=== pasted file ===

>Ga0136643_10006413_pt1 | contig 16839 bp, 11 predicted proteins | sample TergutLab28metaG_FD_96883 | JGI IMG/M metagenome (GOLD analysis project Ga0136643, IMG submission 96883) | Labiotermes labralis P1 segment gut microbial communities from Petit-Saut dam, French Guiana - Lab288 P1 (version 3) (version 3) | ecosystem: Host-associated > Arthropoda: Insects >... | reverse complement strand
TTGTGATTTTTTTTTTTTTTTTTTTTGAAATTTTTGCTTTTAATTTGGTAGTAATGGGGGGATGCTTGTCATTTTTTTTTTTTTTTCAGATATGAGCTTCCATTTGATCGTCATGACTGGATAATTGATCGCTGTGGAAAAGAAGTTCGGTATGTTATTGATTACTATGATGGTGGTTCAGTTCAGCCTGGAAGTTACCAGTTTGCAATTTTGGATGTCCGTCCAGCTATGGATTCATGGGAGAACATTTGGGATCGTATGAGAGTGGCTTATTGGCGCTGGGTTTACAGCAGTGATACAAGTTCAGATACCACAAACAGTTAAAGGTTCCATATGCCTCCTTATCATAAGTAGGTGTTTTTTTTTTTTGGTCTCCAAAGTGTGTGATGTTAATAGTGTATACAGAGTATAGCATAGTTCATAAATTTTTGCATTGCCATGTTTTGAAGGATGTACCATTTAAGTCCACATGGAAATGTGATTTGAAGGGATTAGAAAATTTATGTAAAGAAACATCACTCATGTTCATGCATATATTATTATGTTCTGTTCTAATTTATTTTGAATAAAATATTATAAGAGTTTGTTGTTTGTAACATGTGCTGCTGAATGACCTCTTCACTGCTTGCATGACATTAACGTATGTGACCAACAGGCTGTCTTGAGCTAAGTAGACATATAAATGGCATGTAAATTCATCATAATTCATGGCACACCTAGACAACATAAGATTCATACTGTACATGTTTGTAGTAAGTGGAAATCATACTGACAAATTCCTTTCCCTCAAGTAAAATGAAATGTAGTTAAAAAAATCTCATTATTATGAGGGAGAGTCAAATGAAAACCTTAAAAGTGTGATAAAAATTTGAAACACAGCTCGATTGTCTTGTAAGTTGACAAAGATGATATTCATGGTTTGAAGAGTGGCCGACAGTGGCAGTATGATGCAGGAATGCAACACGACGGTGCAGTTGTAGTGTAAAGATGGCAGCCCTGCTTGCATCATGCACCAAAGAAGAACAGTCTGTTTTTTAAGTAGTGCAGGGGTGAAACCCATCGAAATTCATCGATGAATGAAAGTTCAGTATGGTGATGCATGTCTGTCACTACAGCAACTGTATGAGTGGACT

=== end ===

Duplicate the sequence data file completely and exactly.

>Ga0136643_10006413_pt1 | contig 16839 bp, 11 predicted proteins | sample TergutLab28metaG_FD_96883 | JGI IMG/M metagenome (GOLD analysis project Ga0136643, IMG submission 96883) | Labiotermes labralis P1 segment gut microbial communities from Petit-Saut dam, French Guiana - Lab288 P1 (version 3) (version 3) | ecosystem: Host-associated > Arthropoda: Insects >... | reverse complement strand
TTGTGATTTTTTTTTTTTTTTTTTTTGAAATTTTTGCTTTTAATTTGGTAGTAATGGGGGGATGCTTGTCATTTTTTTTTTTTTTTCAGATATGAGCTTCCATTTGATCGTCATGACTGGATAATTGATCGCTGTGGAAAAGAAGTTCGGTATGTTATTGATTACTATGATGGTGGTTCAGTTCAGCCTGGAAGTTACCAGTTTGCAATTTTGGATGTCCGTCCAGCTATGGATTCATGGGAGAACATTTGGGATCGTATGAGAGTGGCTTATTGGCGCTGGGTTTACAGCAGTGATACAAGTTCAGATACCACAAACAGTTAAAGGTTCCATATGCCTCCTTATCATAAGTAGGTGTTTTTTTTTTTTGGTCTCCAAAGTGTGTGATGTTAATAGTGTATACAGAGTATAGCATAGTTCATAAATTTTTGCATTGCCATGTTTTGAAGGATGTACCATTTAAGTCCACATGGAAATGTGATTTGAAGGGATTAGAAAATTTATGTAAAGAAACATCACTCATGTTCATGCATATATTATTATGTTCTGTTCTAATTTATTTTGAATAAAATATTATAAGAGTTTGTTGTTTGTAACATGTGCTGCTGAATGACCTCTTCACTGCTTGCATGACATTAACGTATGTGACCAACAGGCTGTCTTGAGCTAAGTAGACATATAAATGGCATGTAAATTCATCATAATTCATGGCACACCTAGACAACATAAGATTCATACTGTACATGTTTGTAGTAAGTGGAAATCATACTGACAAATTCCTTTCCCTCAAGTAAAATGAAATGTAGTTAAAAAAATCTCATTATTATGAGGGAGAGTCAAATGAAAACCTTAAAAGTGTGATAAAAATTTGAAACACAGCTCGATTGTCTTGTAAGTTGACAAAGATGATATTCATGGTTTGAAGAGTGGCCGACAGTGGCAGTATGATGCAGGAATGCAACACGACGGTGCAGTTGTAGTGTAAAGATGGCAGCCCTGCTTGCATCATGCACCAAAGAAGAACAGTCTGTTTTTTAAGTAGTGCAGGGGTGAAACCCATCGAAATTCATCGATGAATGAAAGTTCAGTATGGTGATGCATGTCTGTCACTACAGCAACTGTATGAGTGGACT